Woolley, a software consultant, tried to get help for her son, but had difficulty convincing health professionals that the game was the root of his problems. “One doctor told me I should be glad he wasn’t addicted to drugs or alcohol,” she says. After Shawn’s suicide, she became determined to help others find the assistance they need. Olg-Anon, a strictly volunteer operation, now fields 500 Internet and phone inquiries each day. Woolley draws a sharp distinction between console games and their newer online counterparts. “With the off-line games there’s a beginning and an end. But these virtual worlds have been set up to replace the person’s real world,” she says. And Woolley, like other opponents of such games, makes the common but unproven charge that developers are well aware of the addictive properties of their products, even employing psychologists and brain researchers to help make them more compelling. “I believe they’re like drug pushers, getting people addicted to line their pockets,” she says. “Restrictions have to be made on these games—it has to be more than just a label.”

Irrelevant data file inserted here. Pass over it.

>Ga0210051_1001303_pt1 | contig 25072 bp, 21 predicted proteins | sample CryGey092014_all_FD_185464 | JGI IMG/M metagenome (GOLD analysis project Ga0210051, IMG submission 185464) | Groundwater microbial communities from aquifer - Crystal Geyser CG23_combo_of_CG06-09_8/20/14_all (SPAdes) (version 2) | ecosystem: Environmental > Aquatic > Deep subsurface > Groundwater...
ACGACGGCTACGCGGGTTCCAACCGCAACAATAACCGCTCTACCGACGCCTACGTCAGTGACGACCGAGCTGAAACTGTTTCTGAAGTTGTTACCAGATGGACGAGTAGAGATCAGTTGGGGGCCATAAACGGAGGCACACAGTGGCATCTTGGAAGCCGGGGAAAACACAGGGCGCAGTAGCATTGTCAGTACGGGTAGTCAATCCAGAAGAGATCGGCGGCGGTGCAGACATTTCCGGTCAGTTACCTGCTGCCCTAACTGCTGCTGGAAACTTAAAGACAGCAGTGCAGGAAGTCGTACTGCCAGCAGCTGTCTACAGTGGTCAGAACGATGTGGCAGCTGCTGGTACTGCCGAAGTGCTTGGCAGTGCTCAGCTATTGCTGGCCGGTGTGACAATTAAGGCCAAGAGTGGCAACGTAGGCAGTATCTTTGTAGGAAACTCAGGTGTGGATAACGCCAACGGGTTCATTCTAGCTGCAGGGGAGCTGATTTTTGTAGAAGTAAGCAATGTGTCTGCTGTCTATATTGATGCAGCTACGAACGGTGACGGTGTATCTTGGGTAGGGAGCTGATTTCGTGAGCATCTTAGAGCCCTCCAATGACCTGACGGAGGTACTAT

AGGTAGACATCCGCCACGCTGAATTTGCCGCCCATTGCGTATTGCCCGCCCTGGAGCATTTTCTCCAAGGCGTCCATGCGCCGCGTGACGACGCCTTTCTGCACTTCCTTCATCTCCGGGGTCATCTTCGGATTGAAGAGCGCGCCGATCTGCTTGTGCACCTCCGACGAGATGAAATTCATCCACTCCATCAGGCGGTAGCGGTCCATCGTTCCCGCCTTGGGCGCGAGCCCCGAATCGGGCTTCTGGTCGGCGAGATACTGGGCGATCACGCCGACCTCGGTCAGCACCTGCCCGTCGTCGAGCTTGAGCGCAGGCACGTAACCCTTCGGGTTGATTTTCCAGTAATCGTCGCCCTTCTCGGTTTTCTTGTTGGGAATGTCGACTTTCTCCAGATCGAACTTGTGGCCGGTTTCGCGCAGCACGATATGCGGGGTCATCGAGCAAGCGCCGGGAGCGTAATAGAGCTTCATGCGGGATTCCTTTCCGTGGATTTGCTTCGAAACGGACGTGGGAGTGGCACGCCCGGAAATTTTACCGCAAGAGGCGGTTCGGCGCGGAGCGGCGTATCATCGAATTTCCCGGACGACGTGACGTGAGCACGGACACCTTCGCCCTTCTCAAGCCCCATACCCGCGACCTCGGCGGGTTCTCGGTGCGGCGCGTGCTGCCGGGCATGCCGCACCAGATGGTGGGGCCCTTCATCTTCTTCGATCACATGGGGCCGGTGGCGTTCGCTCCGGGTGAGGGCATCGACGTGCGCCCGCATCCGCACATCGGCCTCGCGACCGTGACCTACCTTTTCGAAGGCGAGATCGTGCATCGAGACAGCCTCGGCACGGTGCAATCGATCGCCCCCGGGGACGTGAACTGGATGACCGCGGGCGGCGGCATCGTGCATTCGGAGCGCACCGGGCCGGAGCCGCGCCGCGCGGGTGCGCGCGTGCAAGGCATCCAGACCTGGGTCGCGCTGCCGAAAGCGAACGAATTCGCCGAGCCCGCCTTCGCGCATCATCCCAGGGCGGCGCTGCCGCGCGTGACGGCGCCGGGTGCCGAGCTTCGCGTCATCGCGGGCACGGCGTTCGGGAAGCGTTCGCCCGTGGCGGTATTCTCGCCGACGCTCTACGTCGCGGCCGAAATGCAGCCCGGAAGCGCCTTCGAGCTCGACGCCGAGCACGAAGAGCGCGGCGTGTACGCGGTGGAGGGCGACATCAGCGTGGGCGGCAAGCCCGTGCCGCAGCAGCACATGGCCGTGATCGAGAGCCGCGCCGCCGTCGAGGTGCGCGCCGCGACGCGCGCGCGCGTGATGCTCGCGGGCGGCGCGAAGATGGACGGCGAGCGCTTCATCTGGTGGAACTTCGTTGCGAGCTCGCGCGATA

Brandon’s parents say it’s now clear their son was addicted to Call of Duty. “We knew he liked the game and we understood that, but he needed to have a life apart from the game,” says Angelika. Not long ago, Brandon had a few friends over for a sleepover. His parents gave them money to go to the movies. Instead, the teenagers took it to a Mac’s convenience store, bought junk food and came home to keep playing the game. In another instance Brandon’s friends took a break from the game to play basketball. He refused to stop.